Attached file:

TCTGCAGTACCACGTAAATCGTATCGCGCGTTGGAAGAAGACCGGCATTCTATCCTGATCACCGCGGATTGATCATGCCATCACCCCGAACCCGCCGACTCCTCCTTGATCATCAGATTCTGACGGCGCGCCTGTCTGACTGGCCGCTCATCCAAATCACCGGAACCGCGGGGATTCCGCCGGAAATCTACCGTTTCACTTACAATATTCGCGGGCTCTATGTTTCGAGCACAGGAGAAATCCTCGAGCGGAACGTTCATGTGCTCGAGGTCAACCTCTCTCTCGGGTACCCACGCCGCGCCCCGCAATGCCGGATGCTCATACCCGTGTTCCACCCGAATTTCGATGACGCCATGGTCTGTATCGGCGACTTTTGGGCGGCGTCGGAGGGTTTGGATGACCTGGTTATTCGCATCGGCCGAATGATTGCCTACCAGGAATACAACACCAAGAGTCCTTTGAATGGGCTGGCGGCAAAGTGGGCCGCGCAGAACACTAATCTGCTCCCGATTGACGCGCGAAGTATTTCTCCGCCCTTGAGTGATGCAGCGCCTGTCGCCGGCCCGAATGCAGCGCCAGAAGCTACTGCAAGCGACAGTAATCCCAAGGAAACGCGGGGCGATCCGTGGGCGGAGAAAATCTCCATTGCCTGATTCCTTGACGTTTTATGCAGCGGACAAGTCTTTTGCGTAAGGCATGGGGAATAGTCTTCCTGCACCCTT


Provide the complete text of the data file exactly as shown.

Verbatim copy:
TCTGCAGTACCACGTAAATCGTATCGCGCGTTGGAAGAAGACCGGCATTCTATCCTGATCACCGCGGATTGATCATGCCATCACCCCGAACCCGCCGACTCCTCCTTGATCATCAGATTCTGACGGCGCGCCTGTCTGACTGGCCGCTCATCCAAATCACCGGAACCGCGGGGATTCCGCCGGAAATCTACCGTTTCACTTACAATATTCGCGGGCTCTATGTTTCGAGCACAGGAGAAATCCTCGAGCGGAACGTTCATGTGCTCGAGGTCAACCTCTCTCTCGGGTACCCACGCCGCGCCCCGCAATGCCGGATGCTCATACCCGTGTTCCACCCGAATTTCGATGACGCCATGGTCTGTATCGGCGACTTTTGGGCGGCGTCGGAGGGTTTGGATGACCTGGTTATTCGCATCGGCCGAATGATTGCCTACCAGGAATACAACACCAAGAGTCCTTTGAATGGGCTGGCGGCAAAGTGGGCCGCGCAGAACACTAATCTGCTCCCGATTGACGCGCGAAGTATTTCTCCGCCCTTGAGTGATGCAGCGCCTGTCGCCGGCCCGAATGCAGCGCCAGAAGCTACTGCAAGCGACAGTAATCCCAAGGAAACGCGGGGCGATCCGTGGGCGGAGAAAATCTCCATTGCCTGATTCCTTGACGTTTTATGCAGCGGACAAGTCTTTTGCGTAAGGCATGGGGAATAGTCTTCCTGCACCCTT